You don’t have to be vegetarian to love vegetarian food! “Flexitarian” is a term recently coined to describe those who eat a mostly vegetarian diet, but occasionally eat meat.
2. Pescatarian (also spelled pescetarian)
The word “pescatarian” is occasionally used to describe those who abstain from eating all meat and animal flesh with the exception of fish. Although the word is not commonly used, more and more people are adopting this kind of diet, usually for health reasons or as a stepping stone to a fully vegetarian diet.
3. Vegetarian (Lacto-ovo- vegetarian)
When most people think of vegetarians, they think of lacto-ovo-vegetarians. People who do not eat beef, pork, poultry, fish, shellfish or animal flesh of any kind, but do eat eggs and dairy products are lacto-ovo vegetarians (“lacto” comes from the Latin for milk, and “ovo” for egg).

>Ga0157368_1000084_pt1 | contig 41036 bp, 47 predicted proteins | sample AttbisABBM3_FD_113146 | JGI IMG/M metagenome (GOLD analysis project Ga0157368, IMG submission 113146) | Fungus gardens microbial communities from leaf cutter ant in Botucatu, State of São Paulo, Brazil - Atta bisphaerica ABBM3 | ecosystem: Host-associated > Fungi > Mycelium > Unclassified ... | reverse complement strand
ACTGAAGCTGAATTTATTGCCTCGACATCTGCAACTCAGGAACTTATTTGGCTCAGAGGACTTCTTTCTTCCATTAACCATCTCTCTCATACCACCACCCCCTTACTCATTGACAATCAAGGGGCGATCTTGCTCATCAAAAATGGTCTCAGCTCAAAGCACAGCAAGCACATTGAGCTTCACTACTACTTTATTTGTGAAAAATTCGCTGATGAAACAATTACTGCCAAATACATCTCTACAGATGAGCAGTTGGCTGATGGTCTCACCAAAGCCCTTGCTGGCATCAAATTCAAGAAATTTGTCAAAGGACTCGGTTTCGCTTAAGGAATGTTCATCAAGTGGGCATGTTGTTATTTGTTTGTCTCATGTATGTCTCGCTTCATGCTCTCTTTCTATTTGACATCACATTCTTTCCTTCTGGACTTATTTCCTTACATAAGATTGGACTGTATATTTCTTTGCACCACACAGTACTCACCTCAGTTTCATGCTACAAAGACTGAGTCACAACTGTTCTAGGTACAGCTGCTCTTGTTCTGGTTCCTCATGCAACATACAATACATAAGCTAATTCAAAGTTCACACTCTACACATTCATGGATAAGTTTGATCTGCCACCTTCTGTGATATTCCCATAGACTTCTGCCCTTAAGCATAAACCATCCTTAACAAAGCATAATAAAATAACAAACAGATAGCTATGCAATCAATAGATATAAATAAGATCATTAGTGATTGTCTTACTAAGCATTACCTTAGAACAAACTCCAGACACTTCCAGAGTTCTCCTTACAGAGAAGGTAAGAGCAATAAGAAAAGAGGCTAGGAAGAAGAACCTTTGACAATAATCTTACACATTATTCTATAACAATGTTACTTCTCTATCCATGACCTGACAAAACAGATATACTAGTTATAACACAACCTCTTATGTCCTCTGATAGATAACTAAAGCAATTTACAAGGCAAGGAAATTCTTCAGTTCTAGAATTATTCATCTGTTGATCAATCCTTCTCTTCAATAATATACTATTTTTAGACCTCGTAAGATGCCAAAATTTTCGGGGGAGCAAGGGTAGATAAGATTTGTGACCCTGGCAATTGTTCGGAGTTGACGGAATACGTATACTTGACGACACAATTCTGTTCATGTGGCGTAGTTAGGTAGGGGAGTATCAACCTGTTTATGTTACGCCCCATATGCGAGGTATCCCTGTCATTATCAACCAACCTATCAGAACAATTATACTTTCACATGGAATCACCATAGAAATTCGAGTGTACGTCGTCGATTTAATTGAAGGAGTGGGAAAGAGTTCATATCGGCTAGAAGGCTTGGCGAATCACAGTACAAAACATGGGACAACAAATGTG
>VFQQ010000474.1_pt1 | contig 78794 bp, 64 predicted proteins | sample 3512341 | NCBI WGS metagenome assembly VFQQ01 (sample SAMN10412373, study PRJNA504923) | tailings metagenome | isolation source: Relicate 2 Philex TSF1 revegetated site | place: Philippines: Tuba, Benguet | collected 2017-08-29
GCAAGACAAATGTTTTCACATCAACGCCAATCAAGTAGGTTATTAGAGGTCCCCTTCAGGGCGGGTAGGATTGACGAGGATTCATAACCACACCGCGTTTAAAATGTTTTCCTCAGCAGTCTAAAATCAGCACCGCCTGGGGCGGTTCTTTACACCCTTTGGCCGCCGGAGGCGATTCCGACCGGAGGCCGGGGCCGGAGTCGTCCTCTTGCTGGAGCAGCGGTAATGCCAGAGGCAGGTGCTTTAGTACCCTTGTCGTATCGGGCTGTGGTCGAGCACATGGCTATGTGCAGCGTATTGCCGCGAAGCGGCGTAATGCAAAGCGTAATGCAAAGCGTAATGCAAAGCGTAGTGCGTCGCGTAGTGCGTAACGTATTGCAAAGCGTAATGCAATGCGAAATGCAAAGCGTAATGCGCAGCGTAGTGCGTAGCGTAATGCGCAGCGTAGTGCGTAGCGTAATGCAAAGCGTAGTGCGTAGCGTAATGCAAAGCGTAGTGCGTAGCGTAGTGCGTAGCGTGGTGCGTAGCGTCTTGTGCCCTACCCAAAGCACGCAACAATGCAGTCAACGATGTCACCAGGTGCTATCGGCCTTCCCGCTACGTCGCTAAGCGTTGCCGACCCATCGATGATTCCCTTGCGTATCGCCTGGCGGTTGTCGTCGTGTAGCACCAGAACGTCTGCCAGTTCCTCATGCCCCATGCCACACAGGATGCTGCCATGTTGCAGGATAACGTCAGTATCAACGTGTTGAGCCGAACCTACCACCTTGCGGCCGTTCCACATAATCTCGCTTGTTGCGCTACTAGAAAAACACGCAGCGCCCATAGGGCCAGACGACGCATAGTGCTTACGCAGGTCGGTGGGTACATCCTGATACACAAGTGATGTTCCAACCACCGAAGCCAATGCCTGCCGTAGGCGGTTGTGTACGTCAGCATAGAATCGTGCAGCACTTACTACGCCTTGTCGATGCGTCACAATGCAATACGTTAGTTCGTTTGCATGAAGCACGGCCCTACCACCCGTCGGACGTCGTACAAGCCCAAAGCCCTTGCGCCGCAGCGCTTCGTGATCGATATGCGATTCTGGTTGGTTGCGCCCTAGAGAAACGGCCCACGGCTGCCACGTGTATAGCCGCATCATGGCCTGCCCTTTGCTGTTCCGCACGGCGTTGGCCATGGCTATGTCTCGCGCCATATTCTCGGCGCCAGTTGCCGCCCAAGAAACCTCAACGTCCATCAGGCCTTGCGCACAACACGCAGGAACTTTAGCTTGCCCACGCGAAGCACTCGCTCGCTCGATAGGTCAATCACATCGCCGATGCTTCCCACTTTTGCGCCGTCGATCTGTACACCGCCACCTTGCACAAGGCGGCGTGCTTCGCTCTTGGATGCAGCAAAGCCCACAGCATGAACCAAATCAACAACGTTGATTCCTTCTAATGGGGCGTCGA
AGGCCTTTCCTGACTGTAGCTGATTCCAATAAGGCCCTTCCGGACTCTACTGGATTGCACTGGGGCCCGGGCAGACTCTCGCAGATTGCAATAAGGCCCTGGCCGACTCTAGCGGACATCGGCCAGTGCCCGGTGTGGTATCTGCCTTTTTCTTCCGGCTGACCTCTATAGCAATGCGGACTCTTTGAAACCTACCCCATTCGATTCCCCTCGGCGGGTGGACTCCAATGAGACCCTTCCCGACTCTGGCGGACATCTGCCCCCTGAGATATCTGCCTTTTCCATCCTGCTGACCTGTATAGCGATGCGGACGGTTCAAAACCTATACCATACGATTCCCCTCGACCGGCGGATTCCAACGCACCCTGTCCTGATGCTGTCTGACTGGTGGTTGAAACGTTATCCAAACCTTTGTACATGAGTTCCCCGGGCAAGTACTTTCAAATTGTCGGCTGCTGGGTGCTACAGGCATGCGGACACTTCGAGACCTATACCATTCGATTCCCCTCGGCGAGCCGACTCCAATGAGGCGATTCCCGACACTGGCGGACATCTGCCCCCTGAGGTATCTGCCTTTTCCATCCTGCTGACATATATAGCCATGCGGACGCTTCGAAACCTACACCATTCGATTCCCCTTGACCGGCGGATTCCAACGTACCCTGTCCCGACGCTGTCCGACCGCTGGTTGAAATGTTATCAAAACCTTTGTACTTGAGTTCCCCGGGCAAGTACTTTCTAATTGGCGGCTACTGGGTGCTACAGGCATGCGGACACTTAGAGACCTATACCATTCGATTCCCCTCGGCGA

Lacto-vegetarian is used to describe a type of vegetarian who does not eat eggs, but does eat dairy products.
Ovo-vegetarian refers to people who do not eat meat or dairy products but do eat eggs.
Lacto-ovo vegetarian, that is, a vegetarian who eats both eggs and dairy products, is the most common kind of vegetarian.
5. Raw vegan/Raw food diet
A raw vegan diet consists of unprocessed vegan foods that have not been heated above 115 degrees Fahrenheit (46 degrees Celsius). “Raw foodists” believe that foods cooked above this temperature have lost a significant amount of their nutritional value and are harmful to the body.
The macrobiotic diet, revered by some for its healthy and healing qualities, includes unprocessed vegan foods, such as whole grains, fruits and vegetables, and allows the occasional consumption of fish. Sugar and refined oils are avoided. Perhaps the most unique qualifier of the macrobiotic diet is its emphasis on the consumption of Asian vegetables, such as daikon, and sea vegetables, such as seaweed.